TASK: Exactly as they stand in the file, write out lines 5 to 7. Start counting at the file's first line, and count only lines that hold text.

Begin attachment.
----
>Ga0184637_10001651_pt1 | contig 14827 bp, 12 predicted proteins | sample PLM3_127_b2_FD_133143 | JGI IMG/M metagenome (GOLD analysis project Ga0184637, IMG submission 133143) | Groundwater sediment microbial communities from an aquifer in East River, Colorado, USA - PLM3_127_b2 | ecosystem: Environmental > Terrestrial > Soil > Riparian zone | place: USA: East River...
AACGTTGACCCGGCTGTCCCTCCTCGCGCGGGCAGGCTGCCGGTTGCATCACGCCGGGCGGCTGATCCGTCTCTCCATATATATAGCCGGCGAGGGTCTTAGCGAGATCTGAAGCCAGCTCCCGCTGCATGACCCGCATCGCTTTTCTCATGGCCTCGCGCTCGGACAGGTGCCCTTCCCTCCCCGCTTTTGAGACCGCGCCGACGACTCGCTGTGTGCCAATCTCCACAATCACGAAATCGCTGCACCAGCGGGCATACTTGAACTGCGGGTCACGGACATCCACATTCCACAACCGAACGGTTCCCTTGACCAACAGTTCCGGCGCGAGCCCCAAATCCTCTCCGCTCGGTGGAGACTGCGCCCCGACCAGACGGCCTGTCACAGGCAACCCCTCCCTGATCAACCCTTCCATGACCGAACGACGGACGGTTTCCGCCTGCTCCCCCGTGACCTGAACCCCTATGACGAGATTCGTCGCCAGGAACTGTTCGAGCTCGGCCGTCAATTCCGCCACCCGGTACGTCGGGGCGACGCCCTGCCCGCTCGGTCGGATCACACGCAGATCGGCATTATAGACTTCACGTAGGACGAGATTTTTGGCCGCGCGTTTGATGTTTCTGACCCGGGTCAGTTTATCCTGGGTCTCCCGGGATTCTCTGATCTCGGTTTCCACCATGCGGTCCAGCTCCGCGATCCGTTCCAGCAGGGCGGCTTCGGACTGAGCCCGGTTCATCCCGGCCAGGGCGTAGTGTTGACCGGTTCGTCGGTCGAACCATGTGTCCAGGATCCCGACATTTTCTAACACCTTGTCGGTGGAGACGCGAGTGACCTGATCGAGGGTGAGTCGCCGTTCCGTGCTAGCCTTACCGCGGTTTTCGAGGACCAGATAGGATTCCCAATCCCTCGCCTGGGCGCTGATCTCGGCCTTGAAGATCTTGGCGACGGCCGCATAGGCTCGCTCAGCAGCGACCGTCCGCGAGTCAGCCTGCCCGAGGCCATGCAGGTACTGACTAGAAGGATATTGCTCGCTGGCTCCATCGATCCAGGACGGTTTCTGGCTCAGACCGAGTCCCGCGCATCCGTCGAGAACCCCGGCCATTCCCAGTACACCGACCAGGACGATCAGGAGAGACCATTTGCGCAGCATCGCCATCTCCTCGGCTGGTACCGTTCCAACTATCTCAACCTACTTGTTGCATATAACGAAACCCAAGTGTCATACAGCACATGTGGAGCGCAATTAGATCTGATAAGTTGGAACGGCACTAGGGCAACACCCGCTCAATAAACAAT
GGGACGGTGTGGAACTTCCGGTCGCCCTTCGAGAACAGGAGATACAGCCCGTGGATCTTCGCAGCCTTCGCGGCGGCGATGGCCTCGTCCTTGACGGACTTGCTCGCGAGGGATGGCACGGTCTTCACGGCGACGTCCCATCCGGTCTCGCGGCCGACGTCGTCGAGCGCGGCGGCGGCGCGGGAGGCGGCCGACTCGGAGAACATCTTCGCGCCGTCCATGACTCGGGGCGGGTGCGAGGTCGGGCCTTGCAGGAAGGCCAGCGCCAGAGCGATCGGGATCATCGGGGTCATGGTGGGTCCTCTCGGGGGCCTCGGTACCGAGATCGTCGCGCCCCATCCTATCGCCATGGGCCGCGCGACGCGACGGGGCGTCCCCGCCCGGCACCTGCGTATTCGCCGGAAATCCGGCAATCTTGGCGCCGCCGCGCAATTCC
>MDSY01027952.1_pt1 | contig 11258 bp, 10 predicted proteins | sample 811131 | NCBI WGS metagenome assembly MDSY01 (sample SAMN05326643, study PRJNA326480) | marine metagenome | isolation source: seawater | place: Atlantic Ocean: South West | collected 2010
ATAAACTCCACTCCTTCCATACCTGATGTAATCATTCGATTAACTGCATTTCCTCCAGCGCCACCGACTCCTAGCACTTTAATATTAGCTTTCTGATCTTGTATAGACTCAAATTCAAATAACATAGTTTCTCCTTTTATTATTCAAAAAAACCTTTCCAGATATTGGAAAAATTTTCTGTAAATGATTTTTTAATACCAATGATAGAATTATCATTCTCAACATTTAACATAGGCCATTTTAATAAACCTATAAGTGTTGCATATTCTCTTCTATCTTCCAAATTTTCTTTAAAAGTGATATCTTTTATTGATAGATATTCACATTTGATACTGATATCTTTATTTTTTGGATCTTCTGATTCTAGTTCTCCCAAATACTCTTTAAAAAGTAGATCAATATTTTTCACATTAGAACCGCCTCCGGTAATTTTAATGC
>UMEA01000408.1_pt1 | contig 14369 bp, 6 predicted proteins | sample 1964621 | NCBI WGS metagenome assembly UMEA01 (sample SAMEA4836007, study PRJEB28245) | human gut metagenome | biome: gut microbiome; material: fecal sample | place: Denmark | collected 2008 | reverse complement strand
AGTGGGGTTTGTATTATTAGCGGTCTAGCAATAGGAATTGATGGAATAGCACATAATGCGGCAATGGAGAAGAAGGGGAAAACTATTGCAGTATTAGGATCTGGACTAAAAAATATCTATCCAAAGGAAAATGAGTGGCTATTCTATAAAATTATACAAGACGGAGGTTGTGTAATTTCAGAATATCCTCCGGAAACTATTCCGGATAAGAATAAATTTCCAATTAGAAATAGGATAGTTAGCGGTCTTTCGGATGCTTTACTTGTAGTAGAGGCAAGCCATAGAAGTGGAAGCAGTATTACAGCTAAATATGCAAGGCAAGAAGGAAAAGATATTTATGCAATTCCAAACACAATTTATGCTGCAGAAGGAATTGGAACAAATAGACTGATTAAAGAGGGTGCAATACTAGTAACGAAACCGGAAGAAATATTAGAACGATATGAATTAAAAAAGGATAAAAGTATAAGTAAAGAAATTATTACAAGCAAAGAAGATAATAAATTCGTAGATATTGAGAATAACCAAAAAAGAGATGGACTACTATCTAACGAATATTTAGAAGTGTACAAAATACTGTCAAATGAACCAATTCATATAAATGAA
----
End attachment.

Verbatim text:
ATAAACTCCACTCCTTCCATACCTGATGTAATCATTCGATTAACTGCATTTCCTCCAGCGCCACCGACTCCTAGCACTTTAATATTAGCTTTCTGATCTTGTATAGACTCAAATTCAAATAACATAGTTTCTCCTTTTATTATTCAAAAAAACCTTTCCAGATATTGGAAAAATTTTCTGTAAATGATTTTTTAATACCAATGATAGAATTATCATTCTCAACATTTAACATAGGCCATTTTAATAAACCTATAAGTGTTGCATATTCTCTTCTATCTTCCAAATTTTCTTTAAAAGTGATATCTTTTATTGATAGATATTCACATTTGATACTGATATCTTTATTTTTTGGATCTTCTGATTCTAGTTCTCCCAAATACTCTTTAAAAAGTAGATCAATATTTTTCACATTAGAACCGCCTCCGGTAATTTTAATGC
>UMEA01000408.1_pt1 | contig 14369 bp, 6 predicted proteins | sample 1964621 | NCBI WGS metagenome assembly UMEA01 (sample SAMEA4836007, study PRJEB28245) | human gut metagenome | biome: gut microbiome; material: fecal sample | place: Denmark | collected 2008 | reverse complement strand
AGTGGGGTTTGTATTATTAGCGGTCTAGCAATAGGAATTGATGGAATAGCACATAATGCGGCAATGGAGAAGAAGGGGAAAACTATTGCAGTATTAGGATCTGGACTAAAAAATATCTATCCAAAGGAAAATGAGTGGCTATTCTATAAAATTATACAAGACGGAGGTTGTGTAATTTCAGAATATCCTCCGGAAACTATTCCGGATAAGAATAAATTTCCAATTAGAAATAGGATAGTTAGCGGTCTTTCGGATGCTTTACTTGTAGTAGAGGCAAGCCATAGAAGTGGAAGCAGTATTACAGCTAAATATGCAAGGCAAGAAGGAAAAGATATTTATGCAATTCCAAACACAATTTATGCTGCAGAAGGAATTGGAACAAATAGACTGATTAAAGAGGGTGCAATACTAGTAACGAAACCGGAAGAAATATTAGAACGATATGAATTAAAAAAGGATAAAAGTATAAGTAAAGAAATTATTACAAGCAAAGAAGATAATAAATTCGTAGATATTGAGAATAACCAAAAAAGAGATGGACTACTATCTAACGAATATTTAGAAGTGTACAAAATACTGTCAAATGAACCAATTCATATAAATGAA